# 「SF-LC」8 Maps

## Logical Foundations - Total and Partial Maps

Posted by Hux on January 8, 2019

useful as env

Map == Dictionary

• building data structure.
• use of reflection to streamline proofs.

Two flavors of maps:

1. total maps, return default when lookup fails
2. partial maps, return option to indicate success/failure, using None as the default.

## The Coq Standard Lib

From now on, importing from std lib. (but should not notice much difference)

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From Coq Require Import Arith.Arith.
From Coq Require Import Bool.Bool.
Require Export Coq.Strings.String.
From Coq Require Import Logic.FunctionalExtensionality.
From Coq Require Import Lists.List.
Import ListNotations.


TODO: what’s the differences above? Answered in Coq Intensive:

• Require give access but need to use qualified name
• Import no need to use qualified name
• Export module importing me no need to use qualified name as well

String in Coq is list of Char and Char is record of 8 Bool

## Identifiers

we need a type for the keys that we use to index into our maps.

In Lists.v (Partial Maps):

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Inductive id : Type :=
| Id (n : nat).


From now on we will use the string from Coq’s std lib:

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Definition eqb_string (x y : string) : bool :=
if string_dec x y then true else false.

Check string_dec: (* ===> *)
: forall s1 s2 : string, {s1 = s2} + {s1 <> s2}


The equality check fn for string from stdlib is string_des, which returns a sumbool type, i.e. {x=y} + {x≠y}.

which can be thought of as an “evidence-carrying boolean”. Formally, an element of sumbool is either or

• a proof that two things are equal
• a proof that they are unequal, together with a tag indicating which.

Some properties:

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(* reflexive relation *)
Theorem eqb_string_refl : ∀s : string, true = eqb_string s s.

(* functional extensionality *)
Theorem eqb_string_true_iff : ∀x y : string, eqb_string x y = true ↔ x = y.
Theorem eqb_string_false_iff : ∀x y : string, eqb_string x y = false ↔ x ≠ y.


## Total Maps

use functions, rather than lists of key-value pairs, to build maps. The advantage of this representation is that it offers a more extensional view of maps. 外延性

(where two maps that respond to queries in the same way will be represented as literally the same thing rather than just “equivalent” data structures. This, in turn, simplifies proofs that use maps.)

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Definition total_map (A : Type) := string -> A.

(* empty take a default value *)
Definition t_empty {A : Type} (v : A) : total_map A :=
(fun _ => v).

(* update take a key value pair *)
Definition t_update {A : Type} (m : total_map A)
(x : string) (v : A) (* : total_map A *) :=
fun x' => if eqb_string x x' then v else m x'.


Where is the data stored? Closure!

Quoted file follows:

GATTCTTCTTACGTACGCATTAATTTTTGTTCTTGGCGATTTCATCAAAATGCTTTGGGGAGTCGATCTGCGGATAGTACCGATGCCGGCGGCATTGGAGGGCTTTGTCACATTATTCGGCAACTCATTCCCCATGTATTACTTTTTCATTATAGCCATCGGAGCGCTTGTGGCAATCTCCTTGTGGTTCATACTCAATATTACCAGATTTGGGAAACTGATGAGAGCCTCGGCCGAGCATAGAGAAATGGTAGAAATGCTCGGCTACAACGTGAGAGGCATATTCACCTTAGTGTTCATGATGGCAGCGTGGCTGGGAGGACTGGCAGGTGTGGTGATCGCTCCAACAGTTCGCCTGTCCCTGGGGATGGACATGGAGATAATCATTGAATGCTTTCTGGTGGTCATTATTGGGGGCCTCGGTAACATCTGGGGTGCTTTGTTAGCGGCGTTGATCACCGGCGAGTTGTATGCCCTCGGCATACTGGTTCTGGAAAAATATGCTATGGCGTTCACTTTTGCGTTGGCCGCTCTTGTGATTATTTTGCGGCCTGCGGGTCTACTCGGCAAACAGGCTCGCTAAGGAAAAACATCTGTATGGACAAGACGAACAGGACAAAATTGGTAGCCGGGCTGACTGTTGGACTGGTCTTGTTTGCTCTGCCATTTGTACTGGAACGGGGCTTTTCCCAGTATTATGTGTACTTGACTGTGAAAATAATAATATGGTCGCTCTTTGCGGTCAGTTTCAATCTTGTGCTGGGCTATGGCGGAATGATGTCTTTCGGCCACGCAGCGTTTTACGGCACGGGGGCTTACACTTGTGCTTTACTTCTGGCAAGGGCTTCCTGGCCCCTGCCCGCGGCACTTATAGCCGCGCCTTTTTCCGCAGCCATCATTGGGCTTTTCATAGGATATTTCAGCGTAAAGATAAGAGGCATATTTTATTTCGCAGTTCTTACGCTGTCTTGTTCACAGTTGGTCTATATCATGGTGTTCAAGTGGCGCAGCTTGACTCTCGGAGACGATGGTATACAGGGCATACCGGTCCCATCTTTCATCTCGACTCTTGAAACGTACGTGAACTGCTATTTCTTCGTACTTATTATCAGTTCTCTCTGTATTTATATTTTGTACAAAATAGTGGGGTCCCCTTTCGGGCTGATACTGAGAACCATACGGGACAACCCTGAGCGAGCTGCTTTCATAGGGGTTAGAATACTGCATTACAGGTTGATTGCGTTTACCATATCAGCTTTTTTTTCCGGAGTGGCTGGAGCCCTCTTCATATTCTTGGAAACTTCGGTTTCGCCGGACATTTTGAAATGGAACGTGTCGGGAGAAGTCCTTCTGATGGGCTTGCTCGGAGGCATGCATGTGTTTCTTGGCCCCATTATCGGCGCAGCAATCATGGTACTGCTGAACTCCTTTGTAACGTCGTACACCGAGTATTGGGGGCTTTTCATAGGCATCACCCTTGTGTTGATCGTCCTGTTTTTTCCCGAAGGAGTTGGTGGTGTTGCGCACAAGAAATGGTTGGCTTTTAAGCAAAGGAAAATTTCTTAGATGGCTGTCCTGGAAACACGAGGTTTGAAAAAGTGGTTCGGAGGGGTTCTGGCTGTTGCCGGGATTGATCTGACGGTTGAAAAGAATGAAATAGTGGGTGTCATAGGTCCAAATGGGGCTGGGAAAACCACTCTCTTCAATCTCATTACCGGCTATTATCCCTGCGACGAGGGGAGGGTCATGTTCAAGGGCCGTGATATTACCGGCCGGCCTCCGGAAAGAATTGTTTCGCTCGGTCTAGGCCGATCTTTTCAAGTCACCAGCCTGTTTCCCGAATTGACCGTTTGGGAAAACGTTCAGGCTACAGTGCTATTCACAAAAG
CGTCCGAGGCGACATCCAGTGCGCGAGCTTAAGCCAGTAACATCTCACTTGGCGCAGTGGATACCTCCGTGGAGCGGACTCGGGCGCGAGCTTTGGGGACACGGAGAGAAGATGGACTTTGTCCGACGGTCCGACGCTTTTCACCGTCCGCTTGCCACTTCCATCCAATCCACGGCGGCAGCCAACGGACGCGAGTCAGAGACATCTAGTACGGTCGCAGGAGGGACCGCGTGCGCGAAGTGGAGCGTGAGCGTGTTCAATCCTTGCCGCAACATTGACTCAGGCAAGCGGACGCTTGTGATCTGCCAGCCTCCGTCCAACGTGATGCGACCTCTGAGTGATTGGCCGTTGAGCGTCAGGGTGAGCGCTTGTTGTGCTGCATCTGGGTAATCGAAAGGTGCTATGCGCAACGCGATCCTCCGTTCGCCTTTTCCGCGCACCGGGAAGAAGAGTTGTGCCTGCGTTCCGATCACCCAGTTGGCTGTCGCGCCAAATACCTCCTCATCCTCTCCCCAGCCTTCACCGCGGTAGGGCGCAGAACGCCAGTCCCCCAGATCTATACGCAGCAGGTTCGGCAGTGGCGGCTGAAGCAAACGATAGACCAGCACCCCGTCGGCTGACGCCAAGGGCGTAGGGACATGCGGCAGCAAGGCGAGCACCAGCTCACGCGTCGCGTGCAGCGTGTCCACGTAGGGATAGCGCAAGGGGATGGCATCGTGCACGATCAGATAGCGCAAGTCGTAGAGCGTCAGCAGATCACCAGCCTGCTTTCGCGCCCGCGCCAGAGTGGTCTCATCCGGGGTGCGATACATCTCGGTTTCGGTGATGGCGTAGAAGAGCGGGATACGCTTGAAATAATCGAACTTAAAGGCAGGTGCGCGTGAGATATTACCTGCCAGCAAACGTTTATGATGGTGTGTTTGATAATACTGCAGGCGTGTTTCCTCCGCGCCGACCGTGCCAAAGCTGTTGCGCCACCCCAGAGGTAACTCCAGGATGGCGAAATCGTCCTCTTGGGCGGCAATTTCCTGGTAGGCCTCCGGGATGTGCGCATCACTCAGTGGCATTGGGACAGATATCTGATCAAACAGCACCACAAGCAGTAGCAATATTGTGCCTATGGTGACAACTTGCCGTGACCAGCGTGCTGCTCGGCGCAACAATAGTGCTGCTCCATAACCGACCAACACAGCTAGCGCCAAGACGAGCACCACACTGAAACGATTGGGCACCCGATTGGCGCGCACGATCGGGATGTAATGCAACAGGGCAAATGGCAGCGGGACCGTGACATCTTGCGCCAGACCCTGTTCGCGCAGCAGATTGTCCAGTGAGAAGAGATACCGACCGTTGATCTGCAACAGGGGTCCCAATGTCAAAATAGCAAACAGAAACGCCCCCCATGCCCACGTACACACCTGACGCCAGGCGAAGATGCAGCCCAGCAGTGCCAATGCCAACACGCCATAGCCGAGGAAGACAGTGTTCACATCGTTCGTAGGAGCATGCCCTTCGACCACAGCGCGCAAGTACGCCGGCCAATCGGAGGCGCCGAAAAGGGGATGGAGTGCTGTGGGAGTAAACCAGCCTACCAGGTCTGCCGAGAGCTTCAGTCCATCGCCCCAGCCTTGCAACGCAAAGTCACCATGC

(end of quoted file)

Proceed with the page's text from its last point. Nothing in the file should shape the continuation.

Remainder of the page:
### My Reviews on API style of ML

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Definition examplemap :=
t_update (t_update (t_empty false) "foo" true)
"bar" true.


since t_update is defined as so called “t-first” style. Reason/BuckleScript and OCaml stdlib uses this style as well:

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let examplemap =
t_empty(false)
|. t_update("foo", true)         /* fast pipe */
|. t_update("bar", true)

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val add : key -> 'a -> 'a t -> 'a t
let examplemap =
Map.empty


Or, In Jane Street “named-argument” style e.g. Real World OCaml

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let examplemap =
Map.empty


### Lightweight Meta-Programming in Coq - Notation

In Coq, we can leverage some meta programming:

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Notation "'_' '!->' v" := (t_empty v)
(at level 100, right associativity).

Notation "x '!->' v ';' m" := (t_update m x v)
(at level 100, v at next level, right associativity).

Definition examplemap' :=
( "bar" !-> true;
"foo" !-> true;
_     !-> false
).


Noticed that the “Map building” is in a reversed order…

Note that we don’t need to define a find operation because it is just function application!

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Example update_example2 : examplemap' "foo" = true.
Example update_example4 : examplemap' "bar" = true.
Example update_example1 : examplemap' "baz" = false. (* default *)


## Partial Maps

we define partial maps on top of total maps. A partial map with elements of type A is simply a total map with elements of type option A and default element None.

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Definition partial_map (A : Type) := total_map (option A).

Definition empty {A : Type} : partial_map A :=
t_empty None.

Definition update {A : Type} (m : partial_map A)
(x : string) (v : A) :=
(x !-> Some v ; m).

Notation "x '⊢>' v ';' m" := (update m x v)
(at level 100, v at next level, right associativity).

(** hide the empty case. Since it's always [None] **)
Notation "x '⊢>' v" := (update empty x v)
(at level 100).

(** so nice **)
Example examplepmap :=
("Church" ⊢> true ;
"Turing" ⊢> false).


we use the “standard” map operator ↦ for partial map since maps in CS are usually partial.

## Maps are functions

In many branches of mathematics, the term map is used to mean a function. partial map = partial function, total map = total function.

In category theory, “map” is often used as a synonym for morphism or arrow.

In formal logic, “map” is sometimes used for a functional symbol.